Numerous press accounts describe Obama training sessions where volunteers tell their personal stories, as if it were a political Alcoholics Anonymous meeting. Experienced party activists who have attended these sessions have complained they were frustrated that the campaign did not give them more tools to be effective. But top Obama staffers like Hildebrand said empowering people at the grassroots level has created a more committed campaign, with tangible results in the primary states.
"They believe this is real. They don't believe it is a game. They believe they can get it done," he said. "This was a welcomed opportunity for so many of us to get involved in -- when you have a candidate that really believed in building this from the ground up."
Bird said the primary season had several important lessons. Foremost was the value of training. That was followed by "working close to the ground," or opening many local campaign offices, he said. Next was focusing on volunteer leadership and developing teams "because when you have people who are out there in teams, you see they come together in a way that precinct captains, on his or her own, aren't able to do."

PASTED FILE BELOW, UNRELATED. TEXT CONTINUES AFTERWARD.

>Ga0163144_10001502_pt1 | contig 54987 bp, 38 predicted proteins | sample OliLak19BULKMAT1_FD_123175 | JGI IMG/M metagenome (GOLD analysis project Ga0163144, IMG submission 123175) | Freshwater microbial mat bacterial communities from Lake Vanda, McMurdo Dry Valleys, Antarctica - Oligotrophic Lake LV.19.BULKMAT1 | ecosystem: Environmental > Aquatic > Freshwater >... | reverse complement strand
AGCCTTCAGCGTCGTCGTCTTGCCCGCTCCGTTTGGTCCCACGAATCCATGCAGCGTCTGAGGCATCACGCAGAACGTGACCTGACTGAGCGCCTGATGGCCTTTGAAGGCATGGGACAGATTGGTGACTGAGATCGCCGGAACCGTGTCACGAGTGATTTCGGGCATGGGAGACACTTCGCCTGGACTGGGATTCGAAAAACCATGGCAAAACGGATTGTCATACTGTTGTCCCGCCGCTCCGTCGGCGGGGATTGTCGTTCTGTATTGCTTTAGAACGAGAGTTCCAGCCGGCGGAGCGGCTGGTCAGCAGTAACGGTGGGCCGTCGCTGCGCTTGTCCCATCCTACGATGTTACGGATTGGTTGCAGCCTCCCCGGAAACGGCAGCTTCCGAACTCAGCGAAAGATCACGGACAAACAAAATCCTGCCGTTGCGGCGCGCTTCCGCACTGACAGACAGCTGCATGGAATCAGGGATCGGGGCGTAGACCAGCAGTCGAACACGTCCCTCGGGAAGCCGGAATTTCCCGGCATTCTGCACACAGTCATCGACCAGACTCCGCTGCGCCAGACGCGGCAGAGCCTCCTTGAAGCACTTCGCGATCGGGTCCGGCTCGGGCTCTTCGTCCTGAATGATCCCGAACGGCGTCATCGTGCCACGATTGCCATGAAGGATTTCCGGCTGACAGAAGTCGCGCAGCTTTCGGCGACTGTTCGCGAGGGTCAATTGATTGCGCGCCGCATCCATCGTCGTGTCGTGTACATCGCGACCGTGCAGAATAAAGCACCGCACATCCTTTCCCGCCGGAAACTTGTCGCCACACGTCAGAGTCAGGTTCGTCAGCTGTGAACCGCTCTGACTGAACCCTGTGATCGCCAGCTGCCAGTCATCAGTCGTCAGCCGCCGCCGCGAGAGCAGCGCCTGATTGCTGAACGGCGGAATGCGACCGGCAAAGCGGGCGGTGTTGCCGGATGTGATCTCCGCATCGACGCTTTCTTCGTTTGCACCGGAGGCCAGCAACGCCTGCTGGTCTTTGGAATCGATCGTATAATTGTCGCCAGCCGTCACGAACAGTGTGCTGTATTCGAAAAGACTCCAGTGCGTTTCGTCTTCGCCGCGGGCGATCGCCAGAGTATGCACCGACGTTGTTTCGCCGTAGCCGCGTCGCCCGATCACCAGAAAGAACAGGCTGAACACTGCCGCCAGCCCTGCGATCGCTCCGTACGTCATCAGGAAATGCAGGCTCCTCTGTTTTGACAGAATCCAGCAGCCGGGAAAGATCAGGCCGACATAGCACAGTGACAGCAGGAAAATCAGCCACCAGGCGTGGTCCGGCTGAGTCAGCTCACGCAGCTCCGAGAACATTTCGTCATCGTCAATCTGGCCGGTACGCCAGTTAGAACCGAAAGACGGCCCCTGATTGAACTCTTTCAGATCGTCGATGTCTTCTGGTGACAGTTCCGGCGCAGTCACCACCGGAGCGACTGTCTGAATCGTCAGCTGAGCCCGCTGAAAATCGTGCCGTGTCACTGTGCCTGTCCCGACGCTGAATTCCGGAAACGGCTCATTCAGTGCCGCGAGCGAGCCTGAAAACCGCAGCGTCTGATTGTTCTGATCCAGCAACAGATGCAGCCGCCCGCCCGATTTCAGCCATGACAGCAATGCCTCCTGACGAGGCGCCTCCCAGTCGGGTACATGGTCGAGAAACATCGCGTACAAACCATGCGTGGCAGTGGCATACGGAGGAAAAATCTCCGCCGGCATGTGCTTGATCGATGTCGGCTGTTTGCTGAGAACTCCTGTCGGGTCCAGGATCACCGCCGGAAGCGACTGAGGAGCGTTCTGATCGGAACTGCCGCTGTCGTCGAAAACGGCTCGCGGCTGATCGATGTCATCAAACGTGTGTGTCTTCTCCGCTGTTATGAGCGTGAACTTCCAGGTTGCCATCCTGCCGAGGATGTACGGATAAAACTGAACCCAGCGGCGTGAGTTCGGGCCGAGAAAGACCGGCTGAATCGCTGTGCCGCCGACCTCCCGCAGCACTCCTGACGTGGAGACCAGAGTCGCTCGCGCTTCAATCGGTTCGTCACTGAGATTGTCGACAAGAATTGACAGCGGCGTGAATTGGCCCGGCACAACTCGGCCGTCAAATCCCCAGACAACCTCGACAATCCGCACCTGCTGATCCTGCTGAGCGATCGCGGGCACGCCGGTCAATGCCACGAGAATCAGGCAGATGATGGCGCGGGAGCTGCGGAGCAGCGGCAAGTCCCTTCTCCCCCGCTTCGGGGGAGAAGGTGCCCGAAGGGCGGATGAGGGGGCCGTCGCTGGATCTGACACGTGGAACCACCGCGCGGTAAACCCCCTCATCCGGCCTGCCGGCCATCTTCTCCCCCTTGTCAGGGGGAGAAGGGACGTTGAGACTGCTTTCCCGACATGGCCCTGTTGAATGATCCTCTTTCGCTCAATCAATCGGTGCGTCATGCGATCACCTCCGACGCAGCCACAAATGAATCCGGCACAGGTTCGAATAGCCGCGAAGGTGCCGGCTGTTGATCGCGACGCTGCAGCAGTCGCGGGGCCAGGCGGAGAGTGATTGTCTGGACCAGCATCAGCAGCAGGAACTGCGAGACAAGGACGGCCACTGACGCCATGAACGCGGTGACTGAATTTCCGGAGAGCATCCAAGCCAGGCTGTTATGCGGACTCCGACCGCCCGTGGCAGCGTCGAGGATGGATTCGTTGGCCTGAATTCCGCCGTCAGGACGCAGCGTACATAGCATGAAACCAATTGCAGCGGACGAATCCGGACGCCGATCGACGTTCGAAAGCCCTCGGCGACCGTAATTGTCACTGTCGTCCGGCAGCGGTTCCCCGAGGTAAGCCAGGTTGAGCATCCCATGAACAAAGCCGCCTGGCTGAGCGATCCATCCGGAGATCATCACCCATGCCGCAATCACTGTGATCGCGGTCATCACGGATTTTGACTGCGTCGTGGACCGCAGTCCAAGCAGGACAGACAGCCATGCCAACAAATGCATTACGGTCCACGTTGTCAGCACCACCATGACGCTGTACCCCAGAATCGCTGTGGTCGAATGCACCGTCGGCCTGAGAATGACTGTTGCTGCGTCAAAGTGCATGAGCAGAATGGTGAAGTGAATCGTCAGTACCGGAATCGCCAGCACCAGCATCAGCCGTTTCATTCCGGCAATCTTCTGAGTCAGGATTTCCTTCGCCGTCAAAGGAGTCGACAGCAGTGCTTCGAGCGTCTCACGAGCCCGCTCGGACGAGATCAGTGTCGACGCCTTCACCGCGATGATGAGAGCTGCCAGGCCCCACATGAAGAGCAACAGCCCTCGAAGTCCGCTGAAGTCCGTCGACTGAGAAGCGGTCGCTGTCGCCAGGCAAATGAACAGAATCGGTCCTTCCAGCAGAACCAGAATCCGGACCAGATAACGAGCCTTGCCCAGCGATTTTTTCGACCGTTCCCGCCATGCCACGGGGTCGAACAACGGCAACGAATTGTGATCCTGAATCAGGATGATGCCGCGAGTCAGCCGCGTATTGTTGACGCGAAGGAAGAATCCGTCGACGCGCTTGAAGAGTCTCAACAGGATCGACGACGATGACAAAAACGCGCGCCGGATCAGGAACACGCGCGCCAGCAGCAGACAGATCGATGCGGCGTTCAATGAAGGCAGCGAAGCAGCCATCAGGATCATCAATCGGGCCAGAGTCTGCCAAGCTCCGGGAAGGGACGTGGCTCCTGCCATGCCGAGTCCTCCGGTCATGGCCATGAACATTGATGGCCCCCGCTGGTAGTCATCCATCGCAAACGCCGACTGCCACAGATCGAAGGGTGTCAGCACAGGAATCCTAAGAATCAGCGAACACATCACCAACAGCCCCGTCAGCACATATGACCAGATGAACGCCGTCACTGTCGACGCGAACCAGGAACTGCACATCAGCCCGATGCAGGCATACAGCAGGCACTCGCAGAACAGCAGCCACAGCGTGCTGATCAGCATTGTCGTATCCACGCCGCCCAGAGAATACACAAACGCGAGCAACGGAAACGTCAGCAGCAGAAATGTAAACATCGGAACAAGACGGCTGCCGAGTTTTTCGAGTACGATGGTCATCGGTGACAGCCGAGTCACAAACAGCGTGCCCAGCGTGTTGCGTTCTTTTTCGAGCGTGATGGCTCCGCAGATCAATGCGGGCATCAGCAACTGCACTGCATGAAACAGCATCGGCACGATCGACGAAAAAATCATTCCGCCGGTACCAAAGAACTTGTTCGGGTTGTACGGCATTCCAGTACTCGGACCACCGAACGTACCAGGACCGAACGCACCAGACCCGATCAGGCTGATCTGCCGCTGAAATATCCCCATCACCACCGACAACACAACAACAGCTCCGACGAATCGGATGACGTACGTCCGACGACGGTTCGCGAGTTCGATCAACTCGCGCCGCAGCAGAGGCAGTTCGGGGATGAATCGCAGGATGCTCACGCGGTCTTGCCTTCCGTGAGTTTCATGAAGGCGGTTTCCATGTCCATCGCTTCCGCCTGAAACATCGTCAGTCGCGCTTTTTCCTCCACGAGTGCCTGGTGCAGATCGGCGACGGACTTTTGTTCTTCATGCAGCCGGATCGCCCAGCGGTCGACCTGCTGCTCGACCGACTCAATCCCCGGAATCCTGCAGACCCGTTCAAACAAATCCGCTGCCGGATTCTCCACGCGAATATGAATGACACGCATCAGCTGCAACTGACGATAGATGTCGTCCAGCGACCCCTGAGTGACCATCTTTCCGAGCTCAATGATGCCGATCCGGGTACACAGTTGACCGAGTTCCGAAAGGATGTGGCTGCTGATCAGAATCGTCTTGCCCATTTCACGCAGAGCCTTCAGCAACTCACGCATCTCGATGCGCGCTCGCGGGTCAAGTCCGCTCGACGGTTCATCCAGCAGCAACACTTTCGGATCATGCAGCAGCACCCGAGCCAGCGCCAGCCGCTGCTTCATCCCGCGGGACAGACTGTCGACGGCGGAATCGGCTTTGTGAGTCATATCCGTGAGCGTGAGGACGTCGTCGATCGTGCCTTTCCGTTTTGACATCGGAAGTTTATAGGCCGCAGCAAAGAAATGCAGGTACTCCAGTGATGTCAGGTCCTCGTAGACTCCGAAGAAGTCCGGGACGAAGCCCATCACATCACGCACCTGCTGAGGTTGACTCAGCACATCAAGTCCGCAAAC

"The fourth thing was to integrate the technology to support this," he said. "The fact that when you sign up on our e-mail list, you are automatically on our voter file, and we can follow up with you and know when you signed up and what you are interested in. ... On Election Day in South Carolina, we had an unprecedented number of cell phone numbers, people that had opted in, that we were able to text and remind people to vote. And they were able to text back in (when they voted)."
Bird said the campaign rejected a long-standing political campaign assumption that saw meeting strict goals and developing grassroots relationships as opposing values, because the community-building component was ephemeral while the benchmarks like meeting voter registration targets were concrete. Both of these approaches were needed, he said, so volunteers would take ownership over meeting the campaign's goals.
What is clear is that Obama's approach has attracted some very committed workers.